The harmonious String Quartet

The first step towards achieving harmony is to play with another instrument that plays just  a tune line, such as another violin or cello or a flute.  There is a lot of baroque music that can be played by two instruments in this way, but as music developed and became more complex in its harmonies there is less and less repertoire written for this combination.

 The next step up is violin and piano as in the Beethoven piano sonatas. Hear the piano provides the harmonies to accompany the violin, but also plays tune lines in his own right. I always think it's very unfair on The Pianist that's such piece of music tend to be called a violin sonatas, putting The Pianist in second place. Just on the basis of note count, a pianist is often playing  fistfuls of notes, so it would seem more fair to call it a piano and violin sonata. Perhaps it's called a violin sonata because the bulk of the melody tends to be played by the violin and much of the emotional element of the music comes from the stringed instrument because of its greater range and  subtlety in Dynamics and inflections.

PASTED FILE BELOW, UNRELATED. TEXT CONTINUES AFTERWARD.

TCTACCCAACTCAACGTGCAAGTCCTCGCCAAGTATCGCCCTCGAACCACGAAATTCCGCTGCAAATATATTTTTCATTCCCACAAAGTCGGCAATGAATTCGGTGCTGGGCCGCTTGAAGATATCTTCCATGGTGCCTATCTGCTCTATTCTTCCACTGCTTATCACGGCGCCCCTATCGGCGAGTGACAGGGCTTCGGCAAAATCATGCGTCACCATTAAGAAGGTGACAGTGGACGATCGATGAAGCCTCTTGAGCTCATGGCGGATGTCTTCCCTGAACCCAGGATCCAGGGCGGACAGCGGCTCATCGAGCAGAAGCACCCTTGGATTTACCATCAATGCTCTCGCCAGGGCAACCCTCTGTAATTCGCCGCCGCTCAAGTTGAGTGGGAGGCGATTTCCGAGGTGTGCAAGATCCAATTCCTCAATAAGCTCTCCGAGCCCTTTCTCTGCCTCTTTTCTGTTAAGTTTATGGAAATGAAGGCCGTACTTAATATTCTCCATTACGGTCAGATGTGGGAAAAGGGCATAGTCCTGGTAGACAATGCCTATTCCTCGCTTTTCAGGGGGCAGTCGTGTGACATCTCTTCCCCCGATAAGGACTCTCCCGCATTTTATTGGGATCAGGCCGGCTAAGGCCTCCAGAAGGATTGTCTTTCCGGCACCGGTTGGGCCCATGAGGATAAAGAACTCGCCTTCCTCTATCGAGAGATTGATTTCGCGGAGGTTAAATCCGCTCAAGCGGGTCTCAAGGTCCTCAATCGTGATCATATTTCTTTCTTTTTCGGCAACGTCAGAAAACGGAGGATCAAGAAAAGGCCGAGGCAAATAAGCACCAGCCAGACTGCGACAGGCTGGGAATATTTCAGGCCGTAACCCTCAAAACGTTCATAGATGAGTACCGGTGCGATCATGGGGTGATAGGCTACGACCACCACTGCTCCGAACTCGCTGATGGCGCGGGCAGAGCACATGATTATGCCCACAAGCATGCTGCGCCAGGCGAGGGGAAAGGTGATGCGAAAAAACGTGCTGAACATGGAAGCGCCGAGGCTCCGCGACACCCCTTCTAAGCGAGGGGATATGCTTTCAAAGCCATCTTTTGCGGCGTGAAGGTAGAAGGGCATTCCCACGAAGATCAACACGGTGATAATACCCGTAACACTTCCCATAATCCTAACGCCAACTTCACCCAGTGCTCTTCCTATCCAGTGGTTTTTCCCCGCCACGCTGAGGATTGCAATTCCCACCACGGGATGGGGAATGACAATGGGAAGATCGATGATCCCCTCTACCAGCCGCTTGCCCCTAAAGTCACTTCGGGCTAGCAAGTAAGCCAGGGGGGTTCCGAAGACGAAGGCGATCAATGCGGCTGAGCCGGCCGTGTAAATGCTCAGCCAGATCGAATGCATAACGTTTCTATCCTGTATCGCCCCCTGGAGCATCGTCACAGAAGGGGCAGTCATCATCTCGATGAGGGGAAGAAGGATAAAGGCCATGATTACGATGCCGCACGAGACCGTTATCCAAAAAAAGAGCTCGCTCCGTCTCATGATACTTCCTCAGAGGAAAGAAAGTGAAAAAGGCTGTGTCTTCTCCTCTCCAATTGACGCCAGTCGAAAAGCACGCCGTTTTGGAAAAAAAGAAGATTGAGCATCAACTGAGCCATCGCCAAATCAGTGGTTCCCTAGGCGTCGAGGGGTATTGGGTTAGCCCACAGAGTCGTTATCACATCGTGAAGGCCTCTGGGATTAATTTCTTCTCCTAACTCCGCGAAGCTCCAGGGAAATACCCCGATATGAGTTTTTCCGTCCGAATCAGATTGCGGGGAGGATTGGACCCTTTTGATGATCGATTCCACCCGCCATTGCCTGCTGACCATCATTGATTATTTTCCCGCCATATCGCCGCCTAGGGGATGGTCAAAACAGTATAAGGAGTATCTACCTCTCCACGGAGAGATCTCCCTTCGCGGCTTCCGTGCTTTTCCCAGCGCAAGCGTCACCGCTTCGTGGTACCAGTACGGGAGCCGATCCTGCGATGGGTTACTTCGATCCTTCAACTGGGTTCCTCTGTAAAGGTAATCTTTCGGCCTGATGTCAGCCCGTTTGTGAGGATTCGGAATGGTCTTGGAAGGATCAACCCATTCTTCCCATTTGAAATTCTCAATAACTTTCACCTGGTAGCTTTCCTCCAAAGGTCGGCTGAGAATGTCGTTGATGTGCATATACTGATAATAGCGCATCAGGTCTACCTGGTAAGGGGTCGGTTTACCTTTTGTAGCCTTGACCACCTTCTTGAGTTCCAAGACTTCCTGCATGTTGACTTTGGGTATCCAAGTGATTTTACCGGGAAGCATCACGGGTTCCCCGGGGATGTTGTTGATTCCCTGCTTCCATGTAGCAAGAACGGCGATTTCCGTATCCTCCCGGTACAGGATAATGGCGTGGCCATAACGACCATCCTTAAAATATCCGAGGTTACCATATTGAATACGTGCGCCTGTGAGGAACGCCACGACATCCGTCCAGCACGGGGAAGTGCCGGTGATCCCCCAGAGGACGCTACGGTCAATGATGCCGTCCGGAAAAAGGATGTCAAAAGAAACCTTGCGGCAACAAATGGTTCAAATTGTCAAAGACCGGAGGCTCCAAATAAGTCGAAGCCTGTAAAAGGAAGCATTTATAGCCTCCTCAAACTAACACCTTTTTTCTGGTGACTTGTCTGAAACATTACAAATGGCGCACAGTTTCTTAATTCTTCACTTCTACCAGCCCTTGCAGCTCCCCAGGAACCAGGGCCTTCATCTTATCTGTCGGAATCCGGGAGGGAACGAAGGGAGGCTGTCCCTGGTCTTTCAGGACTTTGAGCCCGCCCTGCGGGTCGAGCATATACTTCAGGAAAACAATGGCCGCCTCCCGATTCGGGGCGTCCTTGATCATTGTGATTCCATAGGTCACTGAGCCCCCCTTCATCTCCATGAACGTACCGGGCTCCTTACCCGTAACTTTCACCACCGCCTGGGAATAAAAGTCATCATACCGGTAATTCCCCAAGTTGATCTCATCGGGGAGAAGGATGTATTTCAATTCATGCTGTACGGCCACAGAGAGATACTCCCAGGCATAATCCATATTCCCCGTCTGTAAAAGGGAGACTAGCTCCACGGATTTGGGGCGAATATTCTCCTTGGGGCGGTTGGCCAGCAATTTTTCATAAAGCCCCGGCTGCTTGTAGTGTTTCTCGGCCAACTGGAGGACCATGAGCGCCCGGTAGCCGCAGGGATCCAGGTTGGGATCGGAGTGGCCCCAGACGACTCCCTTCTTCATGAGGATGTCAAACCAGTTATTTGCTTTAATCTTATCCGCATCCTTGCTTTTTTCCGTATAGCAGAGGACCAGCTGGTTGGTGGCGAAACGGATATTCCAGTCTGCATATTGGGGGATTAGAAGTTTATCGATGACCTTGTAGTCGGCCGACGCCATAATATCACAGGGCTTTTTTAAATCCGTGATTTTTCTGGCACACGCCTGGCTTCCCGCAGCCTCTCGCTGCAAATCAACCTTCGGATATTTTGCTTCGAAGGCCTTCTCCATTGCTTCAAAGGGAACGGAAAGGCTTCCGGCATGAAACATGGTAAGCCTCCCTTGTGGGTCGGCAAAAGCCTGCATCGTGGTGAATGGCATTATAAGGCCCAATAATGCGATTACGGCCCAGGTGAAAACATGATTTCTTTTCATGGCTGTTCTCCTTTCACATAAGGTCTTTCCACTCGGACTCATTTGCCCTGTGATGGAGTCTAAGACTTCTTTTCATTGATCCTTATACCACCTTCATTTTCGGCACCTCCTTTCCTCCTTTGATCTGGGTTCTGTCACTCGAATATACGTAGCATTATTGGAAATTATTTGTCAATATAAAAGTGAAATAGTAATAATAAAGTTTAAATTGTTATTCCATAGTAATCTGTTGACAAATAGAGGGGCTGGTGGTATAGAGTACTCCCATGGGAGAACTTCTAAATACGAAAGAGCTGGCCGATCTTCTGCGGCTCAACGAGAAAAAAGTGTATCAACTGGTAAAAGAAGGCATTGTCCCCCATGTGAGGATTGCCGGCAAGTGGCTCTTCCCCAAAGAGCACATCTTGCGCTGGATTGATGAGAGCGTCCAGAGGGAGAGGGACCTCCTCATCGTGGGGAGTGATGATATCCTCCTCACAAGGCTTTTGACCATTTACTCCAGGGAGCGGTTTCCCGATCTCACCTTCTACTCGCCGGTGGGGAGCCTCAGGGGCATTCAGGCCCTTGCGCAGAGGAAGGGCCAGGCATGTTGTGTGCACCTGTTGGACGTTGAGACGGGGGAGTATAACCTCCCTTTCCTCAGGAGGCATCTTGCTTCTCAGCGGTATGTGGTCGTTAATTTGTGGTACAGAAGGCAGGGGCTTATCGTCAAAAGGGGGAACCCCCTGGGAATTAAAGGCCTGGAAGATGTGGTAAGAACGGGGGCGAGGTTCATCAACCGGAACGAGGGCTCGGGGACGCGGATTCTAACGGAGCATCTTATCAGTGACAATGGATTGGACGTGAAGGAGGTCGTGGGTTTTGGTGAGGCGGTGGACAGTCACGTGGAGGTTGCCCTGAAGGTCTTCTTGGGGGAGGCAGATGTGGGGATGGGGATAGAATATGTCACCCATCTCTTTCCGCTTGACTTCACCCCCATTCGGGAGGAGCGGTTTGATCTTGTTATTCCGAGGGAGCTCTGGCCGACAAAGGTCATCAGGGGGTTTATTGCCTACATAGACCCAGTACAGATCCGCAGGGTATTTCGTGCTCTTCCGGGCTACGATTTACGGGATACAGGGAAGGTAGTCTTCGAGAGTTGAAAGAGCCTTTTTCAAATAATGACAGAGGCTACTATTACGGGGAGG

The next step is the string quartet or string quintet. It is said that the string quartet is the most beautiful and purest musical form.  As a violinist I would of course agree,  but it's perhaps rather like wine that the best wine is the wine you like not what the wine Buffs claim you should drink and the best music is the music that you like. But there are many reasons for this accolade of the string quartet. It has the four instruments that can produce the four notes of a full chord, with first violin tending to play the highest, 2nd violin lower, viola below that and cello at the base of the chord. Of course it's not always this way round, but that is the logic of the instruments in the string quartet. Many of the greatest composers have produced what they and others considered their finest works for string quartet, although often it is not the most popular of their music, the Symphony Orchestra probably being the ensemble that has gained the greatest popularity.